Coercive control, bail tweaks begin protecting women

NSW is safer for women after becoming the first Australian jurisdiction to criminalise coercive control as a standalone offence, a family violence expert says.

Legislation criminalising repeated patterns of physical or non-physical abuse used to hurt, scare, intimidate, threaten or control someone passed NSW parliament in 2022, and came into effect on Monday.

Its introduction was delayed to allow time to educate police, the judiciary and the public, with perpetrators facing jail for up to seven years if found guilty.

Police on patrol in Cronulla
Police are trained to recognise abuse used to hurt, scare, intimidate, threaten or control someone. (Simon Bullard/AAP PHOTOS)

Women's Community Shelters chief executive Annabelle Daniel said NSW residents should be extremely proud to live in a state taking serious action on coercive control.

"With this reform, we can now tell women seeking support at our services that the patterns of abuse that they've experienced are criminal," she said.

"This legislation will improve the lives of women and children who may never seek to use the legal system … the police and court system personnel are trained to identify patterns of abuse, and we'll be less likely to misidentify the perpetrator of abuse when they attend to incidents."

Attorney-General Michael Daley said abuse against intimate partners would not be tolerated.

"We believe in the presumption of innocence, but it is also important to recognise the right of victim survivors to be safe from harassment, intimidation or violence," he said.

Coercive control was a precursor to 97 per cent of intimate partner domestic violence homicides in NSW between 2000 and 2018.

"But it's also really important to note coercive control deserves to be criminalised because it in itself is intimate partner terrorism, whether or not it leads to domestic homicide," Ms Daniel said.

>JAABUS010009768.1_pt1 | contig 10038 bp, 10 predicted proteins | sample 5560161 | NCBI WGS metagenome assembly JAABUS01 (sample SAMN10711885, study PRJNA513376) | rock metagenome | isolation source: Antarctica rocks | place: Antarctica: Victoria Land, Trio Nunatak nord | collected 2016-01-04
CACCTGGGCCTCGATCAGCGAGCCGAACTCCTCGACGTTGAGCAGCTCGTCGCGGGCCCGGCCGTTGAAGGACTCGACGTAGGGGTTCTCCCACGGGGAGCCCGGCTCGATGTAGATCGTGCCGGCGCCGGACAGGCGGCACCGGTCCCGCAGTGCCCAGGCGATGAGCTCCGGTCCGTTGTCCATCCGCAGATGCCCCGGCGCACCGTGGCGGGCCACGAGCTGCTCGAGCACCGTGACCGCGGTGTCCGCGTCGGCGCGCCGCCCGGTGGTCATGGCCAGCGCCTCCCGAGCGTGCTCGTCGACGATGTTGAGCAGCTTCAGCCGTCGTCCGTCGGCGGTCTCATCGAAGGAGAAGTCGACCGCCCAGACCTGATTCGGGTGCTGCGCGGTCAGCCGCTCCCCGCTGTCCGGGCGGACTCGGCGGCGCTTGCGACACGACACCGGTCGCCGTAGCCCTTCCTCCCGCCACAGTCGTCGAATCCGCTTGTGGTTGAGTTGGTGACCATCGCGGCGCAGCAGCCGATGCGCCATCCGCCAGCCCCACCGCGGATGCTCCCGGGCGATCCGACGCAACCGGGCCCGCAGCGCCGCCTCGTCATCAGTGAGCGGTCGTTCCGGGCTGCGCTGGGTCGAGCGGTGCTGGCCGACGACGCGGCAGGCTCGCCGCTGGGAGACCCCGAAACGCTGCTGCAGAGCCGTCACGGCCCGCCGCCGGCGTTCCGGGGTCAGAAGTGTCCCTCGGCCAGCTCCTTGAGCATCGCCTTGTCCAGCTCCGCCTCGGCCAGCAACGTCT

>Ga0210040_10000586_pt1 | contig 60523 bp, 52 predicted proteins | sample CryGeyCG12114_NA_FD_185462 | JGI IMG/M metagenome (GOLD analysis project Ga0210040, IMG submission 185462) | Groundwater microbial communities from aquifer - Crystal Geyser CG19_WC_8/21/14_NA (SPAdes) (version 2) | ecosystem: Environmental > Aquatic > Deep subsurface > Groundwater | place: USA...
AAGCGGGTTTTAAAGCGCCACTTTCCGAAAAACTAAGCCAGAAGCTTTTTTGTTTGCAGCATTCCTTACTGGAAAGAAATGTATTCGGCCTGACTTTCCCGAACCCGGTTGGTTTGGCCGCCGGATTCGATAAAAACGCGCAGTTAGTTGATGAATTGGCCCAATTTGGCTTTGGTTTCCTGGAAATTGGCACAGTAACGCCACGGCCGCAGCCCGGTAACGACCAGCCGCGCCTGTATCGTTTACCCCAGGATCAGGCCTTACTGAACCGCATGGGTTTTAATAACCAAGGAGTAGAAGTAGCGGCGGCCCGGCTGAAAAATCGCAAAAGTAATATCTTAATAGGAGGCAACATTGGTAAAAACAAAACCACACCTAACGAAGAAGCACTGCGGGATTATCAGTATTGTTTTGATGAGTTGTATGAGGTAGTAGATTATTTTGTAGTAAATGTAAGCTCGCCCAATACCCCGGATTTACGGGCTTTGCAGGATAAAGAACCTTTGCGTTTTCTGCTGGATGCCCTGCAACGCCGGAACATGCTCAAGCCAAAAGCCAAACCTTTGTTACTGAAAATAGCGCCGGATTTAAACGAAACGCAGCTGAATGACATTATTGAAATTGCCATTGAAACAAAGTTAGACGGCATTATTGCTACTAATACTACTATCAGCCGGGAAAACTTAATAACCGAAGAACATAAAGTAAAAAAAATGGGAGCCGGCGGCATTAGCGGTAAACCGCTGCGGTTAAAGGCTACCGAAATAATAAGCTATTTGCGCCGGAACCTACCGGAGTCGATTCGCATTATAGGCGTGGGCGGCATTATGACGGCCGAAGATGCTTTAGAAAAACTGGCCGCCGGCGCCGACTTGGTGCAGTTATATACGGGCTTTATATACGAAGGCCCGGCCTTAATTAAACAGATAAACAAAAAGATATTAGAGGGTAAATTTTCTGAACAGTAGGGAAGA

Tougher bail laws mean people charged with serious domestic violence offences, with a maximum imprisonment of 14 years or more, must now demonstrate why they should not remain in custody.

These include sexual assault, kidnapping, and choking to render someone unconscious with intent to commit another indictable offence in intimate partner relationships.

Other changes coming into play on Monday are aimed at revitalising Sydney's nightlife economy and keeping people safer on the roads.

Sound-proofing grants and regulations will protect music venues from serial complainants, while cameras that have captured drivers using their phones on the road will also check they are wearing a seatbelt.

The noise and licensing reforms include order of occupancy which will prevent new residents restricting already-established venues.

The number of people needed for a disturbance complaint will increase from three to five, and must not be from the same household or business.

Temporary pandemic allowances for small bars to sell take-away alcohol during the pandemic will become permanent.

Soundproofing and live performance grants will provide funds to venues to improve sound management, as well as for equipment, programming and marketing costs.

Music and Night-Time Economy Minister John Graham said the new rules aimed to help restore the city's ailing nightlife.

new rules aimed to help restore the city's ailing nightlife.
The relaxation of rules around entertainment are designed to help restore Sydney's ailing nightlife. (Jason O'BRIEN/AAP PHOTOS)

"We are rebuilding Sydney's night-time economy, venue by venue, neighbourhood by neighbourhood," he said.

Mobile phone detection cameras will also begin enforcing seatbelt fines from Monday.

Drivers or passengers caught by camera not wearing their seatbelt will be hit with fines of up to $410 and three demerit points.

Mr Graham, also the state's roads minister, says the crackdown will help get the message to non-complying drivers.

"World-first mobile phone detection cameras have had great success in changing that behaviour and we expect seatbelt cameras to do the same," he said.

Between 2019 and 2023, 150 people in NSW died while not wearing a seatbelt.

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